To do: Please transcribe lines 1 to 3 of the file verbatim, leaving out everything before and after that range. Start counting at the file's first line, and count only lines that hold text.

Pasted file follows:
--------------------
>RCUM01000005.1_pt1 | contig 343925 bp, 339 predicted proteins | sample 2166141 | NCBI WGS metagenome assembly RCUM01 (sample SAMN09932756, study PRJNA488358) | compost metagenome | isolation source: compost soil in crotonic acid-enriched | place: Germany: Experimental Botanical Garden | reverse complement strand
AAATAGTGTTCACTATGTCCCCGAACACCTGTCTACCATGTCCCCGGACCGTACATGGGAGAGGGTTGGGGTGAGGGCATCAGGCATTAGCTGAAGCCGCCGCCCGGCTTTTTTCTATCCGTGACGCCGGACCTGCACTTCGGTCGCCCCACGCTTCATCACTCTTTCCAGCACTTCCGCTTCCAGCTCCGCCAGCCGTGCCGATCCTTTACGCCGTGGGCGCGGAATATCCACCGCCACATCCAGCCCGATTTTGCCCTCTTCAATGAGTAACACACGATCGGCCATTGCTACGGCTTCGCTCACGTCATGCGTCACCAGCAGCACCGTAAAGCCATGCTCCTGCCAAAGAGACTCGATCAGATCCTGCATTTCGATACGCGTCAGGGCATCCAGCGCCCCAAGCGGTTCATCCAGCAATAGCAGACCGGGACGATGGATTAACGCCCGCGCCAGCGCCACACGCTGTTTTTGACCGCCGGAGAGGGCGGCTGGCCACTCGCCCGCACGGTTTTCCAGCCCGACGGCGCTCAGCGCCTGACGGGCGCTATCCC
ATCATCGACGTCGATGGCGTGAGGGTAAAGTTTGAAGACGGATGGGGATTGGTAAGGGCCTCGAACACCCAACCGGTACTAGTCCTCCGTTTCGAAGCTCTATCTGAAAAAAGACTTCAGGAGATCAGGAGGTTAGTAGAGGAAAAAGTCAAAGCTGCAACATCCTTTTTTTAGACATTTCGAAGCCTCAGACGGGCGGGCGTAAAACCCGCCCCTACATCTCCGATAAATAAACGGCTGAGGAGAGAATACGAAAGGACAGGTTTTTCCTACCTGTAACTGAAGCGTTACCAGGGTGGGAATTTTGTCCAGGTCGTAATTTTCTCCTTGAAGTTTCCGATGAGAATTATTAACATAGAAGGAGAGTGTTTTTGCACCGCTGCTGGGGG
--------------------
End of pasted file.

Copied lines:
>RCUM01000005.1_pt1 | contig 343925 bp, 339 predicted proteins | sample 2166141 | NCBI WGS metagenome assembly RCUM01 (sample SAMN09932756, study PRJNA488358) | compost metagenome | isolation source: compost soil in crotonic acid-enriched | place: Germany: Experimental Botanical Garden | reverse complement strand
AAATAGTGTTCACTATGTCCCCGAACACCTGTCTACCATGTCCCCGGACCGTACATGGGAGAGGGTTGGGGTGAGGGCATCAGGCATTAGCTGAAGCCGCCGCCCGGCTTTTTTCTATCCGTGACGCCGGACCTGCACTTCGGTCGCCCCACGCTTCATCACTCTTTCCAGCACTTCCGCTTCCAGCTCCGCCAGCCGTGCCGATCCTTTACGCCGTGGGCGCGGAATATCCACCGCCACATCCAGCCCGATTTTGCCCTCTTCAATGAGTAACACACGATCGGCCATTGCTACGGCTTCGCTCACGTCATGCGTCACCAGCAGCACCGTAAAGCCATGCTCCTGCCAAAGAGACTCGATCAGATCCTGCATTTCGATACGCGTCAGGGCATCCAGCGCCCCAAGCGGTTCATCCAGCAATAGCAGACCGGGACGATGGATTAACGCCCGCGCCAGCGCCACACGCTGTTTTTGACCGCCGGAGAGGGCGGCTGGCCACTCGCCCGCACGGTTTTCCAGCCCGACGGCGCTCAGCGCCTGACGGGCGCTATCCC
ATCATCGACGTCGATGGCGTGAGGGTAAAGTTTGAAGACGGATGGGGATTGGTAAGGGCCTCGAACACCCAACCGGTACTAGTCCTCCGTTTCGAAGCTCTATCTGAAAAAAGACTTCAGGAGATCAGGAGGTTAGTAGAGGAAAAAGTCAAAGCTGCAACATCCTTTTTTTAGACATTTCGAAGCCTCAGACGGGCGGGCGTAAAACCCGCCCCTACATCTCCGATAAATAAACGGCTGAGGAGAGAATACGAAAGGACAGGTTTTTCCTACCTGTAACTGAAGCGTTACCAGGGTGGGAATTTTGTCCAGGTCGTAATTTTCTCCTTGAAGTTTCCGATGAGAATTATTAACATAGAAGGAGAGTGTTTTTGCACCGCTGCTGGGGG